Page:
I have often wondered about the logistics of the smuggling to Norway. Hard liquor is one thing, it does not take a brain surgeon to fill empty vodka bottles in bars and restaurants with bootleg substitutes. Beer, however, is more complicated.
Because it seems the smuggled beer is mostly Polish. No Norwegian labels, and the alcohol content is a bit above 5%, which is above the limit of the beers allowed to be sold in supermarkets.
But the market will find a way. The solution is the sprittaxi – the booze taxi. Among the teenagers, there are phone numbers circulating. Call them and place your order. Beer or harder stuff. And they have serious advantages over the competition:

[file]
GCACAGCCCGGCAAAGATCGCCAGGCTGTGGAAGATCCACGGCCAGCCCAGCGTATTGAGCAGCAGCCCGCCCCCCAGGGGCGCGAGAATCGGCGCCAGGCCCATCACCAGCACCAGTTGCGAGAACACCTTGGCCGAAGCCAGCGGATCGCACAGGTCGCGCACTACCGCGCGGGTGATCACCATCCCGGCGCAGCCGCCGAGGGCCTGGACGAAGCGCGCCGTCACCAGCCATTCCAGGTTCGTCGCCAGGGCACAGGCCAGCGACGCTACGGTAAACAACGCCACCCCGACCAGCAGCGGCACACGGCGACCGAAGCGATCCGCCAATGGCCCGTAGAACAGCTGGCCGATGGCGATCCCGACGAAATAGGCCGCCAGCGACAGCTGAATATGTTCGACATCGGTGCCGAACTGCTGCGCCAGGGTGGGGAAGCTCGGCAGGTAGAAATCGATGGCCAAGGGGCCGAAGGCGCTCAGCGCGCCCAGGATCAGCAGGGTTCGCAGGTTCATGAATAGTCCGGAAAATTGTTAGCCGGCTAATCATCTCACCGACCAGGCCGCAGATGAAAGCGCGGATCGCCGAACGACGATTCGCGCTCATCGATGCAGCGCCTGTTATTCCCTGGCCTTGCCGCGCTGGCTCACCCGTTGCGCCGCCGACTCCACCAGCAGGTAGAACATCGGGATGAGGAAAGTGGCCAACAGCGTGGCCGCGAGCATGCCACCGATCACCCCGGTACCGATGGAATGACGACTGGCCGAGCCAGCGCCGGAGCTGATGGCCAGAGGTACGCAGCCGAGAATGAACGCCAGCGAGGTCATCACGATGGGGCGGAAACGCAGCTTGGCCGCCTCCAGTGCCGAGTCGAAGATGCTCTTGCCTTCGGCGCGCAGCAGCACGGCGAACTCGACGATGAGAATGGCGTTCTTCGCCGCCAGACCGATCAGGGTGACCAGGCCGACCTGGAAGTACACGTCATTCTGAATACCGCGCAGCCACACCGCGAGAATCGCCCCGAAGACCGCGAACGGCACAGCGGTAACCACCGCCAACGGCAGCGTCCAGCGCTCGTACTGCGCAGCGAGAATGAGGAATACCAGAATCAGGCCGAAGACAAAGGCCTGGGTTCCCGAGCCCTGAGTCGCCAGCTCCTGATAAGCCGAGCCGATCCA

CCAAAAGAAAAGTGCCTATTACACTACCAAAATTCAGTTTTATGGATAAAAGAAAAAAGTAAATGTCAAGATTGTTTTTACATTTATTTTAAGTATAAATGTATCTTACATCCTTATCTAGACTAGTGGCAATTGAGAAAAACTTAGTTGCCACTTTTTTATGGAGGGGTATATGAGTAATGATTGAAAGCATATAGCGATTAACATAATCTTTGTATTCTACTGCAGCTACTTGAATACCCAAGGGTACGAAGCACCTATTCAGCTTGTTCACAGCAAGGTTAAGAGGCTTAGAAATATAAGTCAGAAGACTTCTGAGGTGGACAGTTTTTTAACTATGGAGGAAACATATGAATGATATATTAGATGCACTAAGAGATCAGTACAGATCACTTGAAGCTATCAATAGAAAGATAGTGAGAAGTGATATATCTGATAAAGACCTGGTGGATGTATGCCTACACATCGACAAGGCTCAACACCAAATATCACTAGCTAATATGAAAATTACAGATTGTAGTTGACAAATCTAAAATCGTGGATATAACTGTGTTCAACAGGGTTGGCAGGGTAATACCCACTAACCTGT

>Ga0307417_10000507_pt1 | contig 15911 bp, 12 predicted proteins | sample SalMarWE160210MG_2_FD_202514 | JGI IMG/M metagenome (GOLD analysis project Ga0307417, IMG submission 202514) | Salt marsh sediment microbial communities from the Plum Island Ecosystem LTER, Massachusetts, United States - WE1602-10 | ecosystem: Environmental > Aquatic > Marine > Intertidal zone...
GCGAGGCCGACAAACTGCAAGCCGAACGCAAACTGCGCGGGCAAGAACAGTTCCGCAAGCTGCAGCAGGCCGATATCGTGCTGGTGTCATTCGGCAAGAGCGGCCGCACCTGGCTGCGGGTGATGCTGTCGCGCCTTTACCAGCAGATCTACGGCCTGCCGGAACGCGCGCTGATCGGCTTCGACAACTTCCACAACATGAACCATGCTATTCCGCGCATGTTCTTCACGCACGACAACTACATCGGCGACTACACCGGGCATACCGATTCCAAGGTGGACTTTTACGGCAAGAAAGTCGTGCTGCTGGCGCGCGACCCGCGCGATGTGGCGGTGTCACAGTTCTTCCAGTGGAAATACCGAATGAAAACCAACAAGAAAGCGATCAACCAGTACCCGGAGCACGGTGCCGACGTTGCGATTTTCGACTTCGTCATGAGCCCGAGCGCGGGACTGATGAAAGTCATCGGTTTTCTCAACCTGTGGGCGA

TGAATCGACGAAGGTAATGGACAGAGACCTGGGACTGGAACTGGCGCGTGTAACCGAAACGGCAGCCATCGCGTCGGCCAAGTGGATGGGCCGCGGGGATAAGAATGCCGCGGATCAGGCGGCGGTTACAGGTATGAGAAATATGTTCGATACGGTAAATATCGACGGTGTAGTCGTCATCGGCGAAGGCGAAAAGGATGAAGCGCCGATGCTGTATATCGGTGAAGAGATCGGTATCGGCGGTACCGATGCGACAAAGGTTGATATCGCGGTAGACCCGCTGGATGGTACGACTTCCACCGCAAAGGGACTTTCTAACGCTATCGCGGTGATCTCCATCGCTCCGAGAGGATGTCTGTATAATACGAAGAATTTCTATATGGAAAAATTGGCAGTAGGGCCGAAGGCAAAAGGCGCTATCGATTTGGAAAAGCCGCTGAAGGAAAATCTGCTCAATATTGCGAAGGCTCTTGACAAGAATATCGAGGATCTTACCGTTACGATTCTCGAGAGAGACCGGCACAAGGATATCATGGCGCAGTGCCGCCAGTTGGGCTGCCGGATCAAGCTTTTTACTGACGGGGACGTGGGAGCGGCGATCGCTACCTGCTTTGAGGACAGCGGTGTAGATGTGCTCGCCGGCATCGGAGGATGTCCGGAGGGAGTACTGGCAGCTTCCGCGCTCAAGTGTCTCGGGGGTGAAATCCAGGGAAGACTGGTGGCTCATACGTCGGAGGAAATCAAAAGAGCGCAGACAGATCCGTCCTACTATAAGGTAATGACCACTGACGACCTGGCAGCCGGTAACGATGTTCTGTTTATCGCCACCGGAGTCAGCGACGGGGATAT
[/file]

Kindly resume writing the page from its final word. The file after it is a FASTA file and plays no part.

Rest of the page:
- No questions about ID showing your age
- No restricted opening hours
- Far cheaper than the legal alternatives
A six-pack of Tyskie will set you back 100 kroner. The cheapest six-pack of beer in a shop is about 150.
There are some run down kiosks on the eastern side of town offering the same range of goods, too, according to my informant.
I am in no way encouraging this. There has been incidents of methanol poisoning in Norway fairly recently, just mention the health aspect. But one should not be too surprised that when the price gap between countries with open borders gets too big, there are obvious opportunities for bootleggers. Something for the legislators to consider.